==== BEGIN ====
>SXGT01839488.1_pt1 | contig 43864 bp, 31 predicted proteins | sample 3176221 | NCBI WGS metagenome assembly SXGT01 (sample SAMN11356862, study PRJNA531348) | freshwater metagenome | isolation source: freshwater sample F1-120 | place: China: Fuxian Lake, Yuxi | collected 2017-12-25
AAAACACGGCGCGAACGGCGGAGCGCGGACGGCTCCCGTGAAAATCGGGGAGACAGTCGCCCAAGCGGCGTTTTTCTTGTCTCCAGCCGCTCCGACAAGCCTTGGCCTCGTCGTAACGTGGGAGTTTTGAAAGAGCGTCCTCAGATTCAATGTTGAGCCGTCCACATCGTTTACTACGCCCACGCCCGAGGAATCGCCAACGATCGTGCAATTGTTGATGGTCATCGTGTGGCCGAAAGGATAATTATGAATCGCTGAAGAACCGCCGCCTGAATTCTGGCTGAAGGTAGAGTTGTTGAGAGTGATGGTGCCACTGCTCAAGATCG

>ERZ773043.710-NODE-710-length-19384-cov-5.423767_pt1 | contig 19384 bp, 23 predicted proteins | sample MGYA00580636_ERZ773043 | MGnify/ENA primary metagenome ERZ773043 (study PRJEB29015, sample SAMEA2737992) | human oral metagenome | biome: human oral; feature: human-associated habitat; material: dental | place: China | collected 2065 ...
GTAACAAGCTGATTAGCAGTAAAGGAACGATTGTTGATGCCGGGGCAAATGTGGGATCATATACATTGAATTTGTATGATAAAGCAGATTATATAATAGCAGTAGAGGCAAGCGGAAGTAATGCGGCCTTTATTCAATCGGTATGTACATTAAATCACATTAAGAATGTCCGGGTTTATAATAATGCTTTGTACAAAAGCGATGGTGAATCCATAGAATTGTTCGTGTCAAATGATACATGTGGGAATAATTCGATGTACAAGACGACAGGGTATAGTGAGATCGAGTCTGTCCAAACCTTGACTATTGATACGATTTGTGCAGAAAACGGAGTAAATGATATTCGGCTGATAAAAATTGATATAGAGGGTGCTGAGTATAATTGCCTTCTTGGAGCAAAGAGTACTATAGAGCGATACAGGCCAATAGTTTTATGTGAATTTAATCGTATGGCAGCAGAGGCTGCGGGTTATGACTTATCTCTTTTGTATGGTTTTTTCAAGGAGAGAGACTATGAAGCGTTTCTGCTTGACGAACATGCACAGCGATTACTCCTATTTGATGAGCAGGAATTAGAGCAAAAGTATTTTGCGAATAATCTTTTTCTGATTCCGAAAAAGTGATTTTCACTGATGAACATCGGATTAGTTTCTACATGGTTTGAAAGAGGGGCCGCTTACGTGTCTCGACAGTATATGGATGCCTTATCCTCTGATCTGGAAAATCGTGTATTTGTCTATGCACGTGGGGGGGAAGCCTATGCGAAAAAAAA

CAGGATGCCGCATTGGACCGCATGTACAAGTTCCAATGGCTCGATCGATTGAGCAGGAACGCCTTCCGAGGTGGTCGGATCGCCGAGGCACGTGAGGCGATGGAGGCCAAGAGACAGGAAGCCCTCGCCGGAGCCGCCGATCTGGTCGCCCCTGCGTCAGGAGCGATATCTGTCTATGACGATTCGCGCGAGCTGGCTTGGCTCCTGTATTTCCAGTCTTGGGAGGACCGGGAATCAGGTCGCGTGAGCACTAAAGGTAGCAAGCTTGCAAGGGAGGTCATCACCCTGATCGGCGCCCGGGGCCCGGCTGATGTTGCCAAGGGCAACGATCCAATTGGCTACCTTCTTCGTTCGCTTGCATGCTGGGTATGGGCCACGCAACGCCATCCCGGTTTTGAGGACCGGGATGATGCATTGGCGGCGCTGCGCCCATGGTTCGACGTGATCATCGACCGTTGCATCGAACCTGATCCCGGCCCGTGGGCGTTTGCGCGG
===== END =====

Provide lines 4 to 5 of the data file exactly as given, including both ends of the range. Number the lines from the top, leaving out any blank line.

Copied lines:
GTAACAAGCTGATTAGCAGTAAAGGAACGATTGTTGATGCCGGGGCAAATGTGGGATCATATACATTGAATTTGTATGATAAAGCAGATTATATAATAGCAGTAGAGGCAAGCGGAAGTAATGCGGCCTTTATTCAATCGGTATGTACATTAAATCACATTAAGAATGTCCGGGTTTATAATAATGCTTTGTACAAAAGCGATGGTGAATCCATAGAATTGTTCGTGTCAAATGATACATGTGGGAATAATTCGATGTACAAGACGACAGGGTATAGTGAGATCGAGTCTGTCCAAACCTTGACTATTGATACGATTTGTGCAGAAAACGGAGTAAATGATATTCGGCTGATAAAAATTGATATAGAGGGTGCTGAGTATAATTGCCTTCTTGGAGCAAAGAGTACTATAGAGCGATACAGGCCAATAGTTTTATGTGAATTTAATCGTATGGCAGCAGAGGCTGCGGGTTATGACTTATCTCTTTTGTATGGTTTTTTCAAGGAGAGAGACTATGAAGCGTTTCTGCTTGACGAACATGCACAGCGATTACTCCTATTTGATGAGCAGGAATTAGAGCAAAAGTATTTTGCGAATAATCTTTTTCTGATTCCGAAAAAGTGATTTTCACTGATGAACATCGGATTAGTTTCTACATGGTTTGAAAGAGGGGCCGCTTACGTGTCTCGACAGTATATGGATGCCTTATCCTCTGATCTGGAAAATCGTGTATTTGTCTATGCACGTGGGGGGGAAGCCTATGCGAAAAAAAA

CAGGATGCCGCATTGGACCGCATGTACAAGTTCCAATGGCTCGATCGATTGAGCAGGAACGCCTTCCGAGGTGGTCGGATCGCCGAGGCACGTGAGGCGATGGAGGCCAAGAGACAGGAAGCCCTCGCCGGAGCCGCCGATCTGGTCGCCCCTGCGTCAGGAGCGATATCTGTCTATGACGATTCGCGCGAGCTGGCTTGGCTCCTGTATTTCCAGTCTTGGGAGGACCGGGAATCAGGTCGCGTGAGCACTAAAGGTAGCAAGCTTGCAAGGGAGGTCATCACCCTGATCGGCGCCCGGGGCCCGGCTGATGTTGCCAAGGGCAACGATCCAATTGGCTACCTTCTTCGTTCGCTTGCATGCTGGGTATGGGCCACGCAACGCCATCCCGGTTTTGAGGACCGGGATGATGCATTGGCGGCGCTGCGCCCATGGTTCGACGTGATCATCGACCGTTGCATCGAACCTGATCCCGGCCCGTGGGCGTTTGCGCGG